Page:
Produced and premiered for the exhibition "CURE" at Robert Capa Contemporary Photography Center, 2021, curated by Judit Gellér. Exhibition views at the bottom of the page.
The seventh day of the week is for rest, for me to sit back and enjoy the fruits of my labor. I look around, but my satisfaction freezes into uneasiness. The man-made landscape under the indifferent sky seems to be transformed into a mere memory at this very moment. In my photo series, I explore the emotional dimension of the global uncertainty beyond the necessary alternation and competition of the religious, cultural, and political ideologies increasingly defining the public discourse of recent decades.
Although there have been signs pointing to this for half a century, we are only slowly reaching a consensus about the unsustainability of our modern lifestyle. The vision of a self-consuming mankind and the impending doom has become a popular topic in the media, providing a fertile ground for the imagination of those looking for a way out. A recurring desire is to slow down, to create a society not focused on accumulating material things. After all, a gear shift in our everyday life was brought forth by the pandemic, and the subsequent emergency breaks. This phenomenon provides a number of lessons for the future, but it primarily sheds light on our economic and emotional vulnerability.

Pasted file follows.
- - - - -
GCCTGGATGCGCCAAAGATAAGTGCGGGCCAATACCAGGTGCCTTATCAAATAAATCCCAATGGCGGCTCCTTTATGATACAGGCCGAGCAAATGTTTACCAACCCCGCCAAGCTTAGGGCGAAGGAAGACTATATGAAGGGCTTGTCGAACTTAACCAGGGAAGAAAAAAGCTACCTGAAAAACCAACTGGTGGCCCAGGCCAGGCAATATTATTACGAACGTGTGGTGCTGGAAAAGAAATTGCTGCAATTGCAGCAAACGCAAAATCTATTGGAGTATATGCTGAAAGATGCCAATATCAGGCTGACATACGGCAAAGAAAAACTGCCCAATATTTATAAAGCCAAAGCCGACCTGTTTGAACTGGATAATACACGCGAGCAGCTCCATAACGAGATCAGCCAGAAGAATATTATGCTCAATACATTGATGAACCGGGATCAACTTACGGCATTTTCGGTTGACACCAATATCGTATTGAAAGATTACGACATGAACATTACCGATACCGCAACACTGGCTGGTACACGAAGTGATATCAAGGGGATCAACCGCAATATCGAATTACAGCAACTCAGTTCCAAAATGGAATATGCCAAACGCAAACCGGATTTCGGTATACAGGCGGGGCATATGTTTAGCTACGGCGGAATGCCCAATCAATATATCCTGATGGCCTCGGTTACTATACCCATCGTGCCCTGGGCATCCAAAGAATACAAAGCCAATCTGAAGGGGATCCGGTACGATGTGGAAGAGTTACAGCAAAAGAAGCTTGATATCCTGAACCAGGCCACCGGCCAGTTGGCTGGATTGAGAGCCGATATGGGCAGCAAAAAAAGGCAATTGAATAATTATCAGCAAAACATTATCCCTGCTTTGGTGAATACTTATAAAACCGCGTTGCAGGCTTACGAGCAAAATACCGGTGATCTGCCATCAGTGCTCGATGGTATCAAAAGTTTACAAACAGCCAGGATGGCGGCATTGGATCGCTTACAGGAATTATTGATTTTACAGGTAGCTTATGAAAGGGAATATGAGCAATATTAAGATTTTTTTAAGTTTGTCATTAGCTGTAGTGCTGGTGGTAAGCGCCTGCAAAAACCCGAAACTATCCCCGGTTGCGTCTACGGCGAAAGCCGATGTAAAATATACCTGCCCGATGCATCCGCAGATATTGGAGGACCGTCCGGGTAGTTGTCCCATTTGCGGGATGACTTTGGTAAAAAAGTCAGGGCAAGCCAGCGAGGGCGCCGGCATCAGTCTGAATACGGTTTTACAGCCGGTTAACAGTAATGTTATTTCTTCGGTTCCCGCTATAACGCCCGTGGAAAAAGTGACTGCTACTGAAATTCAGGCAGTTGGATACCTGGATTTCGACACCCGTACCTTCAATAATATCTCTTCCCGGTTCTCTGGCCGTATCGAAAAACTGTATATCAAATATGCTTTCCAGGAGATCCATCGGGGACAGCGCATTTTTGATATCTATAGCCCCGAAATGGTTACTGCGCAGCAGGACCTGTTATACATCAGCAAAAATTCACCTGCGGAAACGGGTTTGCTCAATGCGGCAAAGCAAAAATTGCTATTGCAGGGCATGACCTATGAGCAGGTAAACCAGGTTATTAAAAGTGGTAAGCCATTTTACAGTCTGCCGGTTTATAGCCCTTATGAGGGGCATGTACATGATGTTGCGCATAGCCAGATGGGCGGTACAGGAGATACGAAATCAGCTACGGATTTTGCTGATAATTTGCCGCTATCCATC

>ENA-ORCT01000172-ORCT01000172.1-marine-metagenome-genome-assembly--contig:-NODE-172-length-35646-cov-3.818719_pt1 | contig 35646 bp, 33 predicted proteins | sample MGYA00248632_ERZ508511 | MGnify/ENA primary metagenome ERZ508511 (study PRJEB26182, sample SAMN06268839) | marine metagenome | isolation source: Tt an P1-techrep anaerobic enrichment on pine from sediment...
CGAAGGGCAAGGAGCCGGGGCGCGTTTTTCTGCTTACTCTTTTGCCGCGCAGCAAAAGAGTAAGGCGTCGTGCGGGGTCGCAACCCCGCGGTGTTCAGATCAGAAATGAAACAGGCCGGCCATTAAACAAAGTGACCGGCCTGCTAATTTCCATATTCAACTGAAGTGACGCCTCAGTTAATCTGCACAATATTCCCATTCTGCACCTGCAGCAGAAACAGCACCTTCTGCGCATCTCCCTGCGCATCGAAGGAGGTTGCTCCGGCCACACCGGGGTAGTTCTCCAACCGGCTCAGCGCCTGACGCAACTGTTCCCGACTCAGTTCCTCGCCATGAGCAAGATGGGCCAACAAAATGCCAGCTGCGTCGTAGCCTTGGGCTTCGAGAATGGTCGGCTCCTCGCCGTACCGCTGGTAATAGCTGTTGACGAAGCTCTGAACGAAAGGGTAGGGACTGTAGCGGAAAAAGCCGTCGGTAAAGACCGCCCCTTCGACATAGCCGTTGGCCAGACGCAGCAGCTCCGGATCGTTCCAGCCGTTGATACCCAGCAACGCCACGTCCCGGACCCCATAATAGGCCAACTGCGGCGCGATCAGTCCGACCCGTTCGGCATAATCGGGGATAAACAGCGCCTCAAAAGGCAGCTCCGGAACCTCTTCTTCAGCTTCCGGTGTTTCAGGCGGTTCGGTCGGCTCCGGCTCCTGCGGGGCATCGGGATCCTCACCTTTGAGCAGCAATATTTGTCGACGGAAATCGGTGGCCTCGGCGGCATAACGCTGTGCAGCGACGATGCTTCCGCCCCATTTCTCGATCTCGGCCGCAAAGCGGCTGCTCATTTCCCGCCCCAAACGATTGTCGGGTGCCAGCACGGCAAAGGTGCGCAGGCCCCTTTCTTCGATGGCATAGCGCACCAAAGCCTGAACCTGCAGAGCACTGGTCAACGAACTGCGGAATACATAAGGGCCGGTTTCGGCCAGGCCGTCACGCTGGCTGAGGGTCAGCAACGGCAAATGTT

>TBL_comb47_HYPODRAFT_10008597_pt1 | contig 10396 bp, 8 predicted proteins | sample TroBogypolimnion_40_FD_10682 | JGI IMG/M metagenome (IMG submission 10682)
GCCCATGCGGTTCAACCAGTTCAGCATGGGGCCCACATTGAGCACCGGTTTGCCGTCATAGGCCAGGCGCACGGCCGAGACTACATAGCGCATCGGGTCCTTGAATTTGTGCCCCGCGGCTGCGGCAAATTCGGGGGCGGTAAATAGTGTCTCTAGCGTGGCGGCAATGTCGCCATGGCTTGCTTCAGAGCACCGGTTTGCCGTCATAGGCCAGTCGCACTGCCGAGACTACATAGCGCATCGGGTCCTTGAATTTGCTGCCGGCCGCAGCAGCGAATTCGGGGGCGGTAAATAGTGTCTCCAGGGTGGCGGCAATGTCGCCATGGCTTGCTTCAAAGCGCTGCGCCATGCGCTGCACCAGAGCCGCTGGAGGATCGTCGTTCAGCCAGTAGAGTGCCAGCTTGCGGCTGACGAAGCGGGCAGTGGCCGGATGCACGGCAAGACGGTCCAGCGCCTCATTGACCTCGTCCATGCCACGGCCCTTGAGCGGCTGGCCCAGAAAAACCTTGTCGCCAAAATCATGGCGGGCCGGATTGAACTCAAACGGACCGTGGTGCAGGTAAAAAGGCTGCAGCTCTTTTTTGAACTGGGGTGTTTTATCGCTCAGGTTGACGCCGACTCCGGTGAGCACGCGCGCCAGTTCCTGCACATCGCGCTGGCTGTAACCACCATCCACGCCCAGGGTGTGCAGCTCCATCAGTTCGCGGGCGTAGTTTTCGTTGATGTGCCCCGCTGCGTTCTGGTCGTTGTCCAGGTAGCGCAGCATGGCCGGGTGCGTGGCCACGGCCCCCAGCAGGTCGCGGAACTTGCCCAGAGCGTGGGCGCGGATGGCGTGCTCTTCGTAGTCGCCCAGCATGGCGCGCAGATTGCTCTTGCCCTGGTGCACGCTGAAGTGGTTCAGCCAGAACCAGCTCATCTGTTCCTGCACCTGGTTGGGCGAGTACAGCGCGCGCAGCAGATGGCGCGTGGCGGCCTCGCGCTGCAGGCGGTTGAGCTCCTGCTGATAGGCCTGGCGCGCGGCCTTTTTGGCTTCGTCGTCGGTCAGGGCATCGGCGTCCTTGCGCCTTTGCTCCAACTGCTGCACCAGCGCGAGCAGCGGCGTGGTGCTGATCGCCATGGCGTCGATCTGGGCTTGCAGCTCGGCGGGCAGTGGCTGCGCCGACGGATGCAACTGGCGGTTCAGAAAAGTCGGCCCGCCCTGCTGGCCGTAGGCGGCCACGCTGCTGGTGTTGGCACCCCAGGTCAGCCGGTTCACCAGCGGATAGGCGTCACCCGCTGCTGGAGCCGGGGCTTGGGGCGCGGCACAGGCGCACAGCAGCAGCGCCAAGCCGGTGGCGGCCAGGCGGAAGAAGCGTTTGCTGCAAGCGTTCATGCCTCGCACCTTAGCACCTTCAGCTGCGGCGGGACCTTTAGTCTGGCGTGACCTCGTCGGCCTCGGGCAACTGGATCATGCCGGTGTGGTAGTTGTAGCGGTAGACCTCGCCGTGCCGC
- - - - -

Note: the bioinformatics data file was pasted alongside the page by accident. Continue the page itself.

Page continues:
In the ensuing silence, this is the first time some people allow themselves a day of relaxation and spending time with their families. Yet, as time sheds off its familiar skin, it leaves some people in a painful vacuum, with aimless and amorphous days following one after the other. This contrast speaks above all about the maze called civilization we have built around ourselves.
When I look around, it seems that my environment regains a new consciousness as it is liberated from the flurry of its creators. The creation is finally free to observe itself and its creators huddled up in their rooms. In the ocean of cosmic time, the thought of failure suddenly loses gravity; after all, it is rooted in a humankind with only a slender thread of history. In this tense but exceptional moment, we have the opportunity to show acceptance and sympathy for our own smallness and extraordinary uniqueness.